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How Shaun Livingston went from the Harvard classroom to the Warriors front office

When Shaun Livingston stepped onto the Harvard Business School campus in Boston this spring, his heart raced, his breath shortened and he grew anxious.

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“I was super, super, super nervous,” said Livingston, who played five years and won three championships with the Warriors from 2014 to 2019. “More than going to the Finals. It was just like, ‘OK, no experience, no arena, you’re working again.’”

After calling himself an NBA player for 15 years, Livingston since retiring last summer has been a student and, now, part of the Warriors’ front office. This week, Livingston, 35, was named the team’s director of player affairs and engagement.

Having recently helped the Warriors to five straight NBA Finals as a core part of the rotation and graduating from a Harvard course focused on teaching professional athletes to build their brands, Livingston can be a well of experience for Golden State’s young players.

In his “hybrid role,” Livingston will contribute to the different departments of basketball operations — including scouting, personnel and more — while also helping guide Warriors players off the court and teaching the finer points of the game to a team coming off a league-worst 15-50 season.

Eventually, Livingston’s duties will shift from the practice court more to the front office. He will lean on current members to teach him the intricacies of the different departments, and they will lean on him for his Xs-and-Os expertise.

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“I always thought I would have a good feel in the basketball office,” he said.

Livingston began thinking of his post-playing career and, specifically, of a role in an NBA front office when he turned 30. When the Warriors opted not to re-sign him after the 2019 season, he retired. He spent the next year with his family, reflecting and focusing on personal growth.

That led him to a Harvard Business School course called “The Business of Entertainment, Media, and Sports.” It is designed to help professional athletes and entertainers understand the businesses they fuel. Because he was drafted out of Illinois’ Peoria Central High School in 2004, it would be his first college experience.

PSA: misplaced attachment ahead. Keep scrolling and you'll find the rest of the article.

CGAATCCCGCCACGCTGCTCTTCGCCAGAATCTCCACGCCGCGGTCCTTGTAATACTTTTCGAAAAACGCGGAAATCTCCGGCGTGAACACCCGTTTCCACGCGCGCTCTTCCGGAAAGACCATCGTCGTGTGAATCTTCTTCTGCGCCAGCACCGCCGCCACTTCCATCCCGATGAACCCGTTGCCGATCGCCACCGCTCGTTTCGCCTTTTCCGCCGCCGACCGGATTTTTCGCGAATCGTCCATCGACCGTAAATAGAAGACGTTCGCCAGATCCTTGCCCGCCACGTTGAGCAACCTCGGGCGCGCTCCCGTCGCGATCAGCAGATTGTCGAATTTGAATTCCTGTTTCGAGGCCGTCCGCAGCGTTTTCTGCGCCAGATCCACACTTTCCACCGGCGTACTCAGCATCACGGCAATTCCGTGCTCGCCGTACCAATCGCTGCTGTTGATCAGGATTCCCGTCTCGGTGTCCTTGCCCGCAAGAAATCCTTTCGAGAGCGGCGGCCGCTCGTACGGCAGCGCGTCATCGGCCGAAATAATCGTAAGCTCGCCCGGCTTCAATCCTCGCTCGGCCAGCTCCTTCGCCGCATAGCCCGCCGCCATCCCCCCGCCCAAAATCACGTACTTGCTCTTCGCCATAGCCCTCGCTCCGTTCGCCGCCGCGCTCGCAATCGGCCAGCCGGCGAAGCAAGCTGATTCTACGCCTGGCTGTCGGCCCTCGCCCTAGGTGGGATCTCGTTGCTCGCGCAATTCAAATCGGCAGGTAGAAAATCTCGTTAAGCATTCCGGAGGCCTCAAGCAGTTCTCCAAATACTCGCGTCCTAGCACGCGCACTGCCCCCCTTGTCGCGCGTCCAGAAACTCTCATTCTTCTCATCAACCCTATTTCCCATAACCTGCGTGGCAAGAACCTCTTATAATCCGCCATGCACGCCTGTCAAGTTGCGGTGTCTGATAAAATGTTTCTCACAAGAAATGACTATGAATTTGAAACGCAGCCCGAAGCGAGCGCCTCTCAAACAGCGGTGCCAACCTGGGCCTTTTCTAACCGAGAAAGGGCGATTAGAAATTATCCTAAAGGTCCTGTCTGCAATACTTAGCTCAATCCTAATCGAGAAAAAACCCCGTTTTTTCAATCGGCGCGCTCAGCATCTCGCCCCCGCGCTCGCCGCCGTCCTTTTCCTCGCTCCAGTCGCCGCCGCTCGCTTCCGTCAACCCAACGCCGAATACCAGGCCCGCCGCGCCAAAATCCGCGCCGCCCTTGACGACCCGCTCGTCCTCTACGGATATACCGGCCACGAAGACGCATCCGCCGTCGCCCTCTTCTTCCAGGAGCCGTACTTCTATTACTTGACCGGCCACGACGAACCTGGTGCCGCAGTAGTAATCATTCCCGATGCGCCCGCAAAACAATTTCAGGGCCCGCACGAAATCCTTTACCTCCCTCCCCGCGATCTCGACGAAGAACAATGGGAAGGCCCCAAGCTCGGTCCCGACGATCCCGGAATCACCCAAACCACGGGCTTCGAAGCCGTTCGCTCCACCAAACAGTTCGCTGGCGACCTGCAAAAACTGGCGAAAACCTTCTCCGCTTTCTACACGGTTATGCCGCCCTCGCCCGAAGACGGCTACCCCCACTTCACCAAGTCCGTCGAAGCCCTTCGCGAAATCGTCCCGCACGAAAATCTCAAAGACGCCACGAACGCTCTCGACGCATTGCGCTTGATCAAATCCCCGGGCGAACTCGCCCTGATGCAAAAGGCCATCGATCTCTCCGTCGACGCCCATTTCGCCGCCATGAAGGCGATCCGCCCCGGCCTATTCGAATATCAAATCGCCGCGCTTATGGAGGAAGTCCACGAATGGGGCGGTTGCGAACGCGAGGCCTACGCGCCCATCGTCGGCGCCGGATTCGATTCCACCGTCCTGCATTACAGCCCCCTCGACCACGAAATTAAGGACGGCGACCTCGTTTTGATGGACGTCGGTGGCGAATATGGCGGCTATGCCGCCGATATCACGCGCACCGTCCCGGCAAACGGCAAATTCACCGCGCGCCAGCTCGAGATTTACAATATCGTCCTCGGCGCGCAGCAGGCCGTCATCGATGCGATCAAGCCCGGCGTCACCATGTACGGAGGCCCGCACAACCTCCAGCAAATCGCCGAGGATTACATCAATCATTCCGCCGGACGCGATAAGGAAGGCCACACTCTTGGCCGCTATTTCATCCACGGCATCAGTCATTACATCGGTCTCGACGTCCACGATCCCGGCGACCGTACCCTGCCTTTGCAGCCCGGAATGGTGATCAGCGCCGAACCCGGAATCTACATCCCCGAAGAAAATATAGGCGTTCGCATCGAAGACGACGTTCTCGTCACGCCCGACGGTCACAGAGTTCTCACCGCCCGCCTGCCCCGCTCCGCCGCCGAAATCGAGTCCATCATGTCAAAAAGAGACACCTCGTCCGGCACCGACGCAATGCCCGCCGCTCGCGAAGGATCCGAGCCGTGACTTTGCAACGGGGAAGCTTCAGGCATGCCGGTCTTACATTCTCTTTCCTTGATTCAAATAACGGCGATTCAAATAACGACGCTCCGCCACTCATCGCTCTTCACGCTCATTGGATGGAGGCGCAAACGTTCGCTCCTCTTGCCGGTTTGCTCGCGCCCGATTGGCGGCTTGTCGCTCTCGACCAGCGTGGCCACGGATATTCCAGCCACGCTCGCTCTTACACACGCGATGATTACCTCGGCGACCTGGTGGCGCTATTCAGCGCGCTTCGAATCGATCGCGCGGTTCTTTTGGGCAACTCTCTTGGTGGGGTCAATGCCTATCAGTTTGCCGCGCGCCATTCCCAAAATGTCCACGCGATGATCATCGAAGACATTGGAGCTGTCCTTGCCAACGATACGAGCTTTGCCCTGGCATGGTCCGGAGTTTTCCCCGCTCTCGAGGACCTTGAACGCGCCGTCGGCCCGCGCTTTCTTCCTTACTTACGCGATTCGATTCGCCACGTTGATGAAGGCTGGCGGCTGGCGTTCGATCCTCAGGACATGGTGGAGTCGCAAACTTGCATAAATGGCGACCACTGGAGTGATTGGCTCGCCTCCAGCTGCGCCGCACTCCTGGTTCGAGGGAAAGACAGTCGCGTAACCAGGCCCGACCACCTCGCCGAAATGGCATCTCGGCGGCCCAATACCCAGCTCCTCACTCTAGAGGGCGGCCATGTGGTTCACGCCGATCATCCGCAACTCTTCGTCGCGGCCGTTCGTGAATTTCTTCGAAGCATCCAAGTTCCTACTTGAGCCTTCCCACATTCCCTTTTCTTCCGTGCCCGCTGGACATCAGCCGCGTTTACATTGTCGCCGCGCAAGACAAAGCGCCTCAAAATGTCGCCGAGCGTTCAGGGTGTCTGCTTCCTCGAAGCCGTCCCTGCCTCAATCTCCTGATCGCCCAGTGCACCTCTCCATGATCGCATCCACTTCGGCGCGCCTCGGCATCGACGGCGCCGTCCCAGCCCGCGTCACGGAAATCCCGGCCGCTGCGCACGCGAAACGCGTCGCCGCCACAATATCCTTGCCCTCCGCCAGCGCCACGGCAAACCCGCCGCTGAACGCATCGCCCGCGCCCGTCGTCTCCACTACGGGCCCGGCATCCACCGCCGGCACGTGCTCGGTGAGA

Before the coronavirus pandemic forced college campuses across the country to shut down, Livingston spent a handful of days in the Harvard classroom along with former NBA player and friend Jameer Nelson, as well as professional soccer, football and baseball players before the class was moved online.

Coursework included learning about endorsement deals, brand building and case studies on professional athletes such as future Hall of Famer Dwyane Wade who, in part due to partnerships with Li Ning, Gatorade and Budweiser, Forbes recently estimated makes upwards of $14 million per year in endorsements.

Livingston, who made nearly $58 million in his playing career, absorbed the material. The course was graded “pass” or “fail.” He passed.

Soon, he will trade the classroom for the hardwood and again find himself within his comfort zone of basketball arenas — though the learning has just begun.

“I know I have a ways to go starting out,” said Livingston, who aims to one day be an NBA general manager. “Just being able to learn the ins and outs from the ground-floor up.”

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